Question:

I have been studying your sermon outline "Withdraw Yourselves."  I have a friend who was once a member of the Lord's church. He is now a member of a denomination.  Your outline says that you cannot withdraw from a non-Christian. II John 10-11 says, "If anyone comes to you and does not bring this doctrine, do not receive him into your house nor greet him; for he who greets him shares in his evil deeds."  It is obvious that denominations teach false doctines.  Does this mean that I am sinning if I enjoy vacations, meals, etc. with his family?

Answer:

"I wrote to you in my epistle not to keep company with sexually immoral people. Yet I certainly did not mean with the sexually immoral people of this world, or with the covetous, or extortioners, or idolaters, since then you would need to go out of the world. But now I have written to you not to keep company with anyone named a brother, who is sexually immoral, or covetous, or an idolater, or a reviler, or a drunkard, or an extortioner--not even to eat with such a person" (I Corinthians 5:9-11).

We tend to socialize with people with whom we feel we have a common bond. The problem comes when someone is a Christian, but no longer practices the truth. If we continue our association with him we are telling him and the rest of the world that we find nothing disagreeable about the person.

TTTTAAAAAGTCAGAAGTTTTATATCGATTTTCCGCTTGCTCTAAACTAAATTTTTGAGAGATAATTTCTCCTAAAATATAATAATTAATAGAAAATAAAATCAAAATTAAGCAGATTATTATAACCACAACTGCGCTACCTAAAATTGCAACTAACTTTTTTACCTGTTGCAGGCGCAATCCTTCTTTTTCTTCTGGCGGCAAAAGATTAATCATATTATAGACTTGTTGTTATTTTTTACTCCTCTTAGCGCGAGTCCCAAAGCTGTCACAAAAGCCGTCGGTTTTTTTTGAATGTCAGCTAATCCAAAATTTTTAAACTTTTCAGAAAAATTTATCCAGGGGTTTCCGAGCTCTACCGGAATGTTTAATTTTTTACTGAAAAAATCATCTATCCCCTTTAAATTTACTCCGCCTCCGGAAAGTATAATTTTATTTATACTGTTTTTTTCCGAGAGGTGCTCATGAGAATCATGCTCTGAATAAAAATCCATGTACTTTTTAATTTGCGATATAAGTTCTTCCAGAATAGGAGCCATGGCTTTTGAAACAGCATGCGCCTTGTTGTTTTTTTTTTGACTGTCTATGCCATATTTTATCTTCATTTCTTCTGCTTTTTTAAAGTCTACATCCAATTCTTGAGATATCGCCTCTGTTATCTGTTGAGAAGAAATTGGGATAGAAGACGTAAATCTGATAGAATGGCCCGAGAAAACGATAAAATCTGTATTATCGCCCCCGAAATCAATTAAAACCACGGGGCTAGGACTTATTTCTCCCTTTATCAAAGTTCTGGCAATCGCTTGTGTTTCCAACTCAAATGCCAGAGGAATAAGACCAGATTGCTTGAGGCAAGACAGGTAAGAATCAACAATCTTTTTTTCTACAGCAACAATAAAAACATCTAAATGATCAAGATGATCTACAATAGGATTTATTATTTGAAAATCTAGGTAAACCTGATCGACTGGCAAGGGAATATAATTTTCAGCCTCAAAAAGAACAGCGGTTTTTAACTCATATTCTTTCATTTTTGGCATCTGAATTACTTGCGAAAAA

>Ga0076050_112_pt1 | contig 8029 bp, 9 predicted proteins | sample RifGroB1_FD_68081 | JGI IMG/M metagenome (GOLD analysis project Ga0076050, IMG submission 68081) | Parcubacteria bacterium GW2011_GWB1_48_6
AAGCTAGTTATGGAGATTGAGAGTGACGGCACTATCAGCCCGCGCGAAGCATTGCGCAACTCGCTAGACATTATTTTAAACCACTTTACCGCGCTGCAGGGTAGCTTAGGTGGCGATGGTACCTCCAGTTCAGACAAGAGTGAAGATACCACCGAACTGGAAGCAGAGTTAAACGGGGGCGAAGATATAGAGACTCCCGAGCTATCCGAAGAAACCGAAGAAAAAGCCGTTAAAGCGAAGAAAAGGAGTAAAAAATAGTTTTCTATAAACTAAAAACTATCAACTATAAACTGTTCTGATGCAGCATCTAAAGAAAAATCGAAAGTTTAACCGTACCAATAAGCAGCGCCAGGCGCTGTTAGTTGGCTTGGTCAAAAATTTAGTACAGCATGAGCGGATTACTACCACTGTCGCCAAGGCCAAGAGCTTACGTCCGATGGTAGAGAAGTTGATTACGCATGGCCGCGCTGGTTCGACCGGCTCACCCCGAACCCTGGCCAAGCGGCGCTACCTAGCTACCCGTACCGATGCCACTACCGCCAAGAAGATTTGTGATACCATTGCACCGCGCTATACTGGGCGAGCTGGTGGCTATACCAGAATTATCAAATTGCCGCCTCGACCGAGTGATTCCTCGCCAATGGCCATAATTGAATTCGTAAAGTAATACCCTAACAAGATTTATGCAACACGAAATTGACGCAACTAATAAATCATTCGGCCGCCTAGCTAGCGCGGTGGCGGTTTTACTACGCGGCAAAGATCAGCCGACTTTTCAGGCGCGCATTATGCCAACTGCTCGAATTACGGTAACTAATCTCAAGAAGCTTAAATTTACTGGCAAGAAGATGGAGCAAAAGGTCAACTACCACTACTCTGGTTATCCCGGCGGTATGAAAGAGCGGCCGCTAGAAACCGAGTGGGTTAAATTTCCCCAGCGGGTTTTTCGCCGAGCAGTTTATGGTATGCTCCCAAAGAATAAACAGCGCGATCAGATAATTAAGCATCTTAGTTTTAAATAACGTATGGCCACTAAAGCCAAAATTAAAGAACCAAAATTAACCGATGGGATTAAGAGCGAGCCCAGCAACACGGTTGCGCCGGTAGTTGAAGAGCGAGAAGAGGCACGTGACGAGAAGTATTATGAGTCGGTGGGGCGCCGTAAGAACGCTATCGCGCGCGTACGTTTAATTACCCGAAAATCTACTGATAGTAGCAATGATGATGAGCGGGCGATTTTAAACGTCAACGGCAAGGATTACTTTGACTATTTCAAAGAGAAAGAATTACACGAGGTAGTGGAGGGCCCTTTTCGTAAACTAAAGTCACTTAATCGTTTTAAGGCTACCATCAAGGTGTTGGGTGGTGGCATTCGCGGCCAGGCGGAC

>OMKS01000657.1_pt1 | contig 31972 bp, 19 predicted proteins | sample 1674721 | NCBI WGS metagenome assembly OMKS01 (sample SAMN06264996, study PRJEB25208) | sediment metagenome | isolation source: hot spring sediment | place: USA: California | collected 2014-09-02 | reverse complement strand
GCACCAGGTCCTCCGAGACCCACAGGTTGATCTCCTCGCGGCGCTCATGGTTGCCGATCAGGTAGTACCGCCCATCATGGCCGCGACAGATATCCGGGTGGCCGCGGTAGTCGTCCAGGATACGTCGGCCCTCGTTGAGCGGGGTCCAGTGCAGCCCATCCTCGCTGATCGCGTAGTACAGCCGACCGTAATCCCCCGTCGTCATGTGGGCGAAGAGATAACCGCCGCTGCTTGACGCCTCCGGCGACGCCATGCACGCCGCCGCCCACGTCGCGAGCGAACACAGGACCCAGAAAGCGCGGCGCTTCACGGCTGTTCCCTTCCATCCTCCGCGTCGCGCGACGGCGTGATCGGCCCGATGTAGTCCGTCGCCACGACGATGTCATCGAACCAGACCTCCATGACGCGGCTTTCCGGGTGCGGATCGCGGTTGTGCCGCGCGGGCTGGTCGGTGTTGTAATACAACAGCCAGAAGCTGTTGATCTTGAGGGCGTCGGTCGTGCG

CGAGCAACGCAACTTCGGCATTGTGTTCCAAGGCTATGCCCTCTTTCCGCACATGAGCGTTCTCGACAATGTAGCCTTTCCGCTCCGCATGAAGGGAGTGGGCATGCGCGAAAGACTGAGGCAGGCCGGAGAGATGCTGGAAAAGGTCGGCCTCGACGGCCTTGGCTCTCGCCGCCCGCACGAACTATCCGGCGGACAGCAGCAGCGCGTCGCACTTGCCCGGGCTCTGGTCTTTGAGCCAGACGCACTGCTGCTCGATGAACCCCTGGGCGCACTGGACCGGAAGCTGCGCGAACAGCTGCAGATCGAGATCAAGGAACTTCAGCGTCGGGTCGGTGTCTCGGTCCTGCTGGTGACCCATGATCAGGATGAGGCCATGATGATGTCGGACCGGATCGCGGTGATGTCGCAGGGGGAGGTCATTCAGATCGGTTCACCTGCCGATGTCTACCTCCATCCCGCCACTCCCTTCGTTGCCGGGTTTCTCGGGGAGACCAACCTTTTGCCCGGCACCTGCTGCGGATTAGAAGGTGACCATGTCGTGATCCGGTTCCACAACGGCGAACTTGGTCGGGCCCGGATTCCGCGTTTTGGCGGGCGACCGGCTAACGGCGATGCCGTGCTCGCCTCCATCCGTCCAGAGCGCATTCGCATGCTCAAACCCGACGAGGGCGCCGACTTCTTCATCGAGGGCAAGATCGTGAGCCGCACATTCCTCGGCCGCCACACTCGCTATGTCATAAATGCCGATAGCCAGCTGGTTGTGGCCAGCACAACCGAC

Though this man is now attending a denomination, you still acknowledge that he had been a pure Christian in his past. "And if anyone does not obey our word in this epistle, note that person and do not keep company with him, that he may be ashamed. Yet do not count him as an enemy, but admonish him as a brother" (II Thessalonians 3:14-15). He is no longer obeying the commands of the apostles, so we are not to socialize with him to make our disagreement plain.

When you keep socializing with the man, you are encouraging him to remain as he is. Encouraging someone to remain in sin is also a sin.